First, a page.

A variety of neurological and psychiatric conditions can alter a person's behavioural signals. Speech is an attractive signal for use in automated detection of neurological and psychiatric conditions; associated cognitive and physiological alterations influence the process of speech production, affecting the acoustic and linguistic quality of the speech produced in a way that is measurable and possible to objectively assess. However there is a need to address some key research issues which are fundamental to vocal biomarkers for potentially all neurological and psychiatric conditions.
The aim of this session is to provide a focal point for the latest developments within speech-based neurological and psychiatric assessment. Topics covered in the session will include (but are not limited to) speech-based research into detecting depression, post-traumatic stress disorder, traumatic brain injury, suicidality, dementia, Alzheimer's disease, general schizophrenia, Parkinson's disease and autism.
Further the session aims to expose speech-based neurological and psychiatric research to a wider audience and foster new interdisciplinary collaborations. To increase interactions between speech, neuroscience and clinical communities the organisers will be inviting attendees from psychological, neuroscience and medical backgrounds who may not otherwise attend Interspeech.
To address some of the key contemporary issues within this research area, the organisers will encourage interested participants to consider submitting papers into one of the following themes in particular, as they are key challenges that span multiple separate application areas in this growing field of speech research:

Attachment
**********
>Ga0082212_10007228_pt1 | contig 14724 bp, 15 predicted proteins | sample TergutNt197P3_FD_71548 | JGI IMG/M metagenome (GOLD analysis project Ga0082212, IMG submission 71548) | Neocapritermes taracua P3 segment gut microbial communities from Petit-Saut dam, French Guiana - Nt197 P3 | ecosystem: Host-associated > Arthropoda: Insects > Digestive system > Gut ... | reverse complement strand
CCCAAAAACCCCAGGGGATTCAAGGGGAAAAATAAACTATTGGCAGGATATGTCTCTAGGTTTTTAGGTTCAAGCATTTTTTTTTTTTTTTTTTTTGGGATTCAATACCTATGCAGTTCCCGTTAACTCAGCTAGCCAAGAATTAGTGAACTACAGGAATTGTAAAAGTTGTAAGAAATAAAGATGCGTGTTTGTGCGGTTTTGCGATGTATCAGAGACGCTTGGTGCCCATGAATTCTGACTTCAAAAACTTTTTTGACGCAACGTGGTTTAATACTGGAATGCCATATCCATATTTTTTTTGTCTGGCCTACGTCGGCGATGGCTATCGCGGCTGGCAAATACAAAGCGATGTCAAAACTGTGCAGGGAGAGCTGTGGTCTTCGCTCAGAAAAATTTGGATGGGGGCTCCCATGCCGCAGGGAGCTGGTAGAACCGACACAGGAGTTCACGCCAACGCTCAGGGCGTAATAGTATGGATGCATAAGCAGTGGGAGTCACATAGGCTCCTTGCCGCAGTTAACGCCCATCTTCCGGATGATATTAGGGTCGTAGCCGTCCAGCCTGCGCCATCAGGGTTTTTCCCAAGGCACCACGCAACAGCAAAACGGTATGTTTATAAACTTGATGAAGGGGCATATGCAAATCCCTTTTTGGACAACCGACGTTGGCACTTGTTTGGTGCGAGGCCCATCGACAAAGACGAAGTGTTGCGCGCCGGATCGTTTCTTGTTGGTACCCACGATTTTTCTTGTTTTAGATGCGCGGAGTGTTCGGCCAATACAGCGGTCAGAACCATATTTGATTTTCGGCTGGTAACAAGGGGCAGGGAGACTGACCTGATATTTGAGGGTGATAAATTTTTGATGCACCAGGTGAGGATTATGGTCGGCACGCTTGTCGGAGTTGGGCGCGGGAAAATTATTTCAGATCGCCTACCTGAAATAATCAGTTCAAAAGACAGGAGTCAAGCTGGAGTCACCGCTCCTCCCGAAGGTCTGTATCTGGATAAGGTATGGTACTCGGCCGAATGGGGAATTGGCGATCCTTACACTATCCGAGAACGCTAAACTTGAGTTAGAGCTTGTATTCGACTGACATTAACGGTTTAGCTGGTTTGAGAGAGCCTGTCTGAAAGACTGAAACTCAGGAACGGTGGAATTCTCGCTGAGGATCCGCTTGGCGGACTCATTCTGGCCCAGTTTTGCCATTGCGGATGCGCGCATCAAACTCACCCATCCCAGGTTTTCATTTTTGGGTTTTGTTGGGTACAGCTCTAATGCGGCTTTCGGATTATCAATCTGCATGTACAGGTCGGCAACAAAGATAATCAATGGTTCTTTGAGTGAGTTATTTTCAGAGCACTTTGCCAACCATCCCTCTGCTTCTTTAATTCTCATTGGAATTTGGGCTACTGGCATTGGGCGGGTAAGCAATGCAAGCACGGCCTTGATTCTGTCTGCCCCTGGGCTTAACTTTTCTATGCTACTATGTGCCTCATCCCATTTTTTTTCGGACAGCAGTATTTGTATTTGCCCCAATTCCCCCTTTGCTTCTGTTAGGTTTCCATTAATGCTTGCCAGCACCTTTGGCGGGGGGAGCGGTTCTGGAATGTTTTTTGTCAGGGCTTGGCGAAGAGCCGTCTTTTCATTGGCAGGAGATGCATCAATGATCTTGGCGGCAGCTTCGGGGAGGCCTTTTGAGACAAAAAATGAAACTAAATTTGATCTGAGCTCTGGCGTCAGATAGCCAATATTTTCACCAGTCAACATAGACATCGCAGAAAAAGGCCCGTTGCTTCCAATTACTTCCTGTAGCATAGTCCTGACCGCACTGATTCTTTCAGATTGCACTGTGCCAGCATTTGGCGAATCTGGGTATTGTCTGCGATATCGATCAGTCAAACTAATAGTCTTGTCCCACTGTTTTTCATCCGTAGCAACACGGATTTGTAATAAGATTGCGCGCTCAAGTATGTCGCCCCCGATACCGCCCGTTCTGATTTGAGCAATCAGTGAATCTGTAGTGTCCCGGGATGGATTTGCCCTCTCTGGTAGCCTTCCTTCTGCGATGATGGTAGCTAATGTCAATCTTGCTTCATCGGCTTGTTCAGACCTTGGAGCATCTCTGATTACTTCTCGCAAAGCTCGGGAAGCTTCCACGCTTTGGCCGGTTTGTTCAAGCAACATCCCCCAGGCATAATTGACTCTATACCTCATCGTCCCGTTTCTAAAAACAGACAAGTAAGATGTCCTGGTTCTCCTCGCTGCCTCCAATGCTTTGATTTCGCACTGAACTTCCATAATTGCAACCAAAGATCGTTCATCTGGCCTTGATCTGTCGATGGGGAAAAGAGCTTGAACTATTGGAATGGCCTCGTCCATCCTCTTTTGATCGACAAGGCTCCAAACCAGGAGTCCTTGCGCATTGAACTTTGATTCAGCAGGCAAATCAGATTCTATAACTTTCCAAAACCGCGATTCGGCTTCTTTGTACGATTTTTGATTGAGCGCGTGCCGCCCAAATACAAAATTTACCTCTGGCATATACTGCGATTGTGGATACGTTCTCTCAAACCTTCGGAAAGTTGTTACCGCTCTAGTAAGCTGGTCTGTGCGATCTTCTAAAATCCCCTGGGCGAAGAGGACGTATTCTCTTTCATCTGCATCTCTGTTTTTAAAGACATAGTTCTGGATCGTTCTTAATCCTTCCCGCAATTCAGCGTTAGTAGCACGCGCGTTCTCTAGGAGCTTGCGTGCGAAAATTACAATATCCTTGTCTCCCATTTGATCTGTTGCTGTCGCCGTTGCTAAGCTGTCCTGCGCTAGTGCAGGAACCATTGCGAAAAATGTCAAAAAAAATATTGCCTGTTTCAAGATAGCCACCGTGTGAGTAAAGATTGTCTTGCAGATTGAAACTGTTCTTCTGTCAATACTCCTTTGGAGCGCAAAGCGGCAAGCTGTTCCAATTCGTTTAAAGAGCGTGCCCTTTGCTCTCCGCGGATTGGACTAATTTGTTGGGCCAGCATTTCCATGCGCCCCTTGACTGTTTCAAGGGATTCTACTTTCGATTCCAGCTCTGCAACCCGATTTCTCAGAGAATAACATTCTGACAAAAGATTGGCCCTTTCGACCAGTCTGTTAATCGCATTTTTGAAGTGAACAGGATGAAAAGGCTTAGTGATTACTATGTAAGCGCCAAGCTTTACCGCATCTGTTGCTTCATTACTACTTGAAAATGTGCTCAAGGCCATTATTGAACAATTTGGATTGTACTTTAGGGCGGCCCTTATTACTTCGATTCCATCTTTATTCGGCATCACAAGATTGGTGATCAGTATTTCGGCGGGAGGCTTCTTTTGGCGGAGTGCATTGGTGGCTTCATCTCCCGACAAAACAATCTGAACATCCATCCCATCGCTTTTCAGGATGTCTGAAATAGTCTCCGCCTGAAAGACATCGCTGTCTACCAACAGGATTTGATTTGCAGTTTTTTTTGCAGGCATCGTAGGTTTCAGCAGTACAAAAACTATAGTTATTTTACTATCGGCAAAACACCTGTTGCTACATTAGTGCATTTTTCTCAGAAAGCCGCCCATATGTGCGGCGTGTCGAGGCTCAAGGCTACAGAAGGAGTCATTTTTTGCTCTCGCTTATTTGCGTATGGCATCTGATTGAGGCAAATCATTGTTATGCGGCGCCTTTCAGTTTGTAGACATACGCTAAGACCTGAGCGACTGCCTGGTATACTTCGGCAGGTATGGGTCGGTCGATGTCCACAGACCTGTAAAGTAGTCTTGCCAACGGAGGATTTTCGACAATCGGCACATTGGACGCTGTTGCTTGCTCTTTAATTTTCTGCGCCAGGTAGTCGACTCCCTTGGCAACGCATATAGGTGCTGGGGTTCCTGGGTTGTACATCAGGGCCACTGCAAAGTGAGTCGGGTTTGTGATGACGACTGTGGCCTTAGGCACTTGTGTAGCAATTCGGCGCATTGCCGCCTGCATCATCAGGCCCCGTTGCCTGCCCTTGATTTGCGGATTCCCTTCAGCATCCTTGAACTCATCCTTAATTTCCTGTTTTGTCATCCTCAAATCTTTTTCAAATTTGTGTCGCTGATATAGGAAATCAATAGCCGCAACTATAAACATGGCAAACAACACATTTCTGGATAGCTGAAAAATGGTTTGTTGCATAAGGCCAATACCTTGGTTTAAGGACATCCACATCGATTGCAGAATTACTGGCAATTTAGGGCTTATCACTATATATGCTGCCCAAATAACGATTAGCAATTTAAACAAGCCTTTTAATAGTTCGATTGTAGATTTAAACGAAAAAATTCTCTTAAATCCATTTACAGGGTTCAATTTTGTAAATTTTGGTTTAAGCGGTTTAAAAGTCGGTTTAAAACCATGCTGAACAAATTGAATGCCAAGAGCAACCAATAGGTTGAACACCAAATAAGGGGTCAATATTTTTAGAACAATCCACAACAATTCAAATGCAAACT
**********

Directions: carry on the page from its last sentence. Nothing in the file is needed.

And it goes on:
Novel clinically-motivated or
neuroscience-motivated vocal features
Features designed to capture speech effects specific to one or more conditions
Nuisance Variability Compensation
Removing effects of comorbid conditions and other forms of acoustic variability that might otherwise limit system performance
Considerations of clinical utility and systems that can self-determine a level of uncertainty associated with detection, as well as detecting the presence of a condition
Analysing the potential similarities and differences in speech patterns between the different conditions or speech samples affected a single condition but recorded under different paradigms
The session will organised around these themes and designed to maximise interactions between participants and attendees. Top rated papers will be given oral presentations, whilst other participants will give a poster. Note, papers submitted outside of these themes will also be considered for acceptance to the session.
Nicholas Cummins – Universität Passau, Germany, UNSW Australia
Julien Epps – UNSW Australia, Data61
Emily Mower Provost – University of Michigan
Thomas Quatieri – MIT Lincoln Laboratory
Stefan Scherer – USC Institute for Creative Technologies
Submission opens: Monday, 1st February 2016
Submission deadline: Wednesday, 23 March 2016
Deadline for final PDF of paper submission to be uploaded: Wednesday, 30 March 2016
Disposition notifications sent: Friday, 10 June 2016
Camera-ready paper due: Friday, 24 June 2016
Note: The session will follow the usual Interspeech paper review and publication process
For full details please visit Interspeech 2016 Call for Papers
Submission now open through Interspeech website: Interspeech 2016 Paper Submission
Note: The session's scientic topic area identifier is [3.12]
Depression: Audio/Visual Emotion and Depression Recognition Database
Traumatic Brain Injury: TBIBank
Alzheimer's disease: Carolina Conversations Collection
Autism: Child Pathological Speech Database
Parkinson's Disease: Parkinson's Speech Database
Cognitive-load with speech and EGG Database: Please Contact Julien Epps